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The Seven Wonders of the Ancient World (from left to right, top to bottom): Great Pyramid of Giza, Hanging Gardens of Babylon, Temple of Artemis at Ephesus, Statue of Zeus at Olympia, Mausoleum at Halicarnassus (also known as the Mausoleum of Mausolus), Colossus of Rhodes, and the Lighthouse of Alexandria as depicted by 16th-century Dutch artist Maarten van Heemskerck.
Map of places listed in various Wonders of the World list (interactive map)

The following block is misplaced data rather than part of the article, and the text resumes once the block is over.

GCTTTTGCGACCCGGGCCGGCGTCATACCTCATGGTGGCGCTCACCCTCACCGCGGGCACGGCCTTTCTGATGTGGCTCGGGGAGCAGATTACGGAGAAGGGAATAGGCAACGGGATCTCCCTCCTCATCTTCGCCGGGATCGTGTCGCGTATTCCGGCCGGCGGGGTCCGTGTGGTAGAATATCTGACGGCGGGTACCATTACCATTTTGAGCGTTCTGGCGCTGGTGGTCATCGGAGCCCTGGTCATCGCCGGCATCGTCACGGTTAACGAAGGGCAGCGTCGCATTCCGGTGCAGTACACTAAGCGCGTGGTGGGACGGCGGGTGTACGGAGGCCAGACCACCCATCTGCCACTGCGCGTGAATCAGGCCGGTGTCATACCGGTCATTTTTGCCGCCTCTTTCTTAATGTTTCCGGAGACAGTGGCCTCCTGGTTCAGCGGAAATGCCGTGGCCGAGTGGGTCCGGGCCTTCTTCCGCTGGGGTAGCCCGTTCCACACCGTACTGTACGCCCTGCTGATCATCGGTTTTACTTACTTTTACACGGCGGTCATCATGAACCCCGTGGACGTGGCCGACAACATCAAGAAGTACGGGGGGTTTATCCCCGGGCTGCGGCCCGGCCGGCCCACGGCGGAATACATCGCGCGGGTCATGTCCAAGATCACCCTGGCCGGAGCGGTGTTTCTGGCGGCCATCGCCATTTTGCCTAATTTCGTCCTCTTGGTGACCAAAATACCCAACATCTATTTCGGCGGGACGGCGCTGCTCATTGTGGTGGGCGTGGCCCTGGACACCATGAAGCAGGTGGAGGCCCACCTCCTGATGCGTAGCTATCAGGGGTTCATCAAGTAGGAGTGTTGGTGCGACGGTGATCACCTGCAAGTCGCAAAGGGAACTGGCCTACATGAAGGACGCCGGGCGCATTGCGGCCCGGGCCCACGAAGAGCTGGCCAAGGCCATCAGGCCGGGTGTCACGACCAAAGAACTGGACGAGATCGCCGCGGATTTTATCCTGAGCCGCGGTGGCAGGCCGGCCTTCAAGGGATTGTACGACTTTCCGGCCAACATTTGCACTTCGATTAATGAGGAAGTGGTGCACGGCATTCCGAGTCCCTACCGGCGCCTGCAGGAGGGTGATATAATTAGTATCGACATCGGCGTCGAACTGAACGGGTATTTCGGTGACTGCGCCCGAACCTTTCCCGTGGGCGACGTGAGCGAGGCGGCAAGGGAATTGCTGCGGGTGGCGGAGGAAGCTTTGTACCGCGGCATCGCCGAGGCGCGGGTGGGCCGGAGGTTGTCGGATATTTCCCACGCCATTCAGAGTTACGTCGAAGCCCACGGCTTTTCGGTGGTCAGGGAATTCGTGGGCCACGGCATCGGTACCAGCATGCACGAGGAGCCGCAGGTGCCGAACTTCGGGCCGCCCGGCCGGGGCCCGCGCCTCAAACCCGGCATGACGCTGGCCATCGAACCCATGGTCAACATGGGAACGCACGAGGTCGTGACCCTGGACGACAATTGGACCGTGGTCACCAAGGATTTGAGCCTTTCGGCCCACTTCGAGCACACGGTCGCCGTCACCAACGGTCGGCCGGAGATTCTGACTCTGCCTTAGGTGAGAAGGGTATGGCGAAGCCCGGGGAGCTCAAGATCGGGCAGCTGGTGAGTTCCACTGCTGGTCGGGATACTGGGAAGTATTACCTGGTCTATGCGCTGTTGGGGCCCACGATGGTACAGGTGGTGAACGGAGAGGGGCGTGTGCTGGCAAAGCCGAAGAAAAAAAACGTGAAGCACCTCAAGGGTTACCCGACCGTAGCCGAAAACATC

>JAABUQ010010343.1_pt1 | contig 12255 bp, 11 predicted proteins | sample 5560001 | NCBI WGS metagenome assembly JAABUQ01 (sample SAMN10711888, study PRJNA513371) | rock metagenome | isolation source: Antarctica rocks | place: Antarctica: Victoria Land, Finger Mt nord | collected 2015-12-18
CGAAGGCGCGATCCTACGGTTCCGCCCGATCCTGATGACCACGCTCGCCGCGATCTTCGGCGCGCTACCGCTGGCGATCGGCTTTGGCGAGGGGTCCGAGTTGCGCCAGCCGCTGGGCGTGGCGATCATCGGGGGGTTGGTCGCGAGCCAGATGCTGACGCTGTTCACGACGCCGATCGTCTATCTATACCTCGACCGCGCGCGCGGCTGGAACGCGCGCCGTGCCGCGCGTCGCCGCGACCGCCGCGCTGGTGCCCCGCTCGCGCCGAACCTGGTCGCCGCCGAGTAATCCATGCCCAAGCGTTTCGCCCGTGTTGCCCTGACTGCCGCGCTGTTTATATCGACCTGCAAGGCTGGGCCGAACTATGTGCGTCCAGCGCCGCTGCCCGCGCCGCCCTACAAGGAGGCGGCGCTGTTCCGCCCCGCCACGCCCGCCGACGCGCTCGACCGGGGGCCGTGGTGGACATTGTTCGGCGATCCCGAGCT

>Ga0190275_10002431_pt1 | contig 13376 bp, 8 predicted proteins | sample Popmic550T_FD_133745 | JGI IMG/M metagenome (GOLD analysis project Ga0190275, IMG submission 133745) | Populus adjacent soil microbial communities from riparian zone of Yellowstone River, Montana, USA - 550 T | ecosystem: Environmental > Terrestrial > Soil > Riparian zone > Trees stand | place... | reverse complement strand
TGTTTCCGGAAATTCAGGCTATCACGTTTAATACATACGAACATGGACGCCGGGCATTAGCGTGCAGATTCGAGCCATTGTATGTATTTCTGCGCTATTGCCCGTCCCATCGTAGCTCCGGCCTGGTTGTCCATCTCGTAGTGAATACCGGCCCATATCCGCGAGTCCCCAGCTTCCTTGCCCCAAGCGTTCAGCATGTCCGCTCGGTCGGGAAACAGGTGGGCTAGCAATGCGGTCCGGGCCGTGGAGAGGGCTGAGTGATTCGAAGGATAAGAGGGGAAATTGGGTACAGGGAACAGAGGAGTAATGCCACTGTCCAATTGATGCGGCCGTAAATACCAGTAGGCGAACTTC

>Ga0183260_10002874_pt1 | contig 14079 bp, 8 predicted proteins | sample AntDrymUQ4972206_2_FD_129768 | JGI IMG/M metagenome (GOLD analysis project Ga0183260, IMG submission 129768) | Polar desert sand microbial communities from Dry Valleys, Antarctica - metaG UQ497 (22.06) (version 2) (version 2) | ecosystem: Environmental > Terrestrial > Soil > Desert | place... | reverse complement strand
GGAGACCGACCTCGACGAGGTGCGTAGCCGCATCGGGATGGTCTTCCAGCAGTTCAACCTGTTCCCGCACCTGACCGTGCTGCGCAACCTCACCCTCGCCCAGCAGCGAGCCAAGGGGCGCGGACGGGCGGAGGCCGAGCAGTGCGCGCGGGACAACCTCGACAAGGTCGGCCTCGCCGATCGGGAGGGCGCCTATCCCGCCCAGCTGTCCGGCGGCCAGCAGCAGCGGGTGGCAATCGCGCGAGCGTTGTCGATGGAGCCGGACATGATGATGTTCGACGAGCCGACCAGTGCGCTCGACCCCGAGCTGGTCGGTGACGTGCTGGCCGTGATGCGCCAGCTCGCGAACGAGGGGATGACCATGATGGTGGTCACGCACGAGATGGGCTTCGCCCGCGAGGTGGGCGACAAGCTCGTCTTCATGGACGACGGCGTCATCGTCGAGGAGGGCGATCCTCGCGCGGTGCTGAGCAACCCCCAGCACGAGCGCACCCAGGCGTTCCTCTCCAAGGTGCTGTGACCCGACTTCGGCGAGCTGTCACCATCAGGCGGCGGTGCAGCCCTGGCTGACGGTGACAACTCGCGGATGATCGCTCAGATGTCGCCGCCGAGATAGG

Various lists of the Wonders of the World have been compiled from antiquity to the present day, to catalogue the world's most spectacular natural wonders and human-built structures.

The Seven Wonders of the Ancient World is the first known list of the most remarkable creations of classical antiquity; it was based on guidebooks popular among Hellenic sightseers and only includes works located around the Mediterranean rim and in Mesopotamia. The number seven was chosen because the Greeks believed it represented perfection and plenty, and because it was the number of the five planets known anciently, plus the sun and moon.[1] Many similar lists have been made.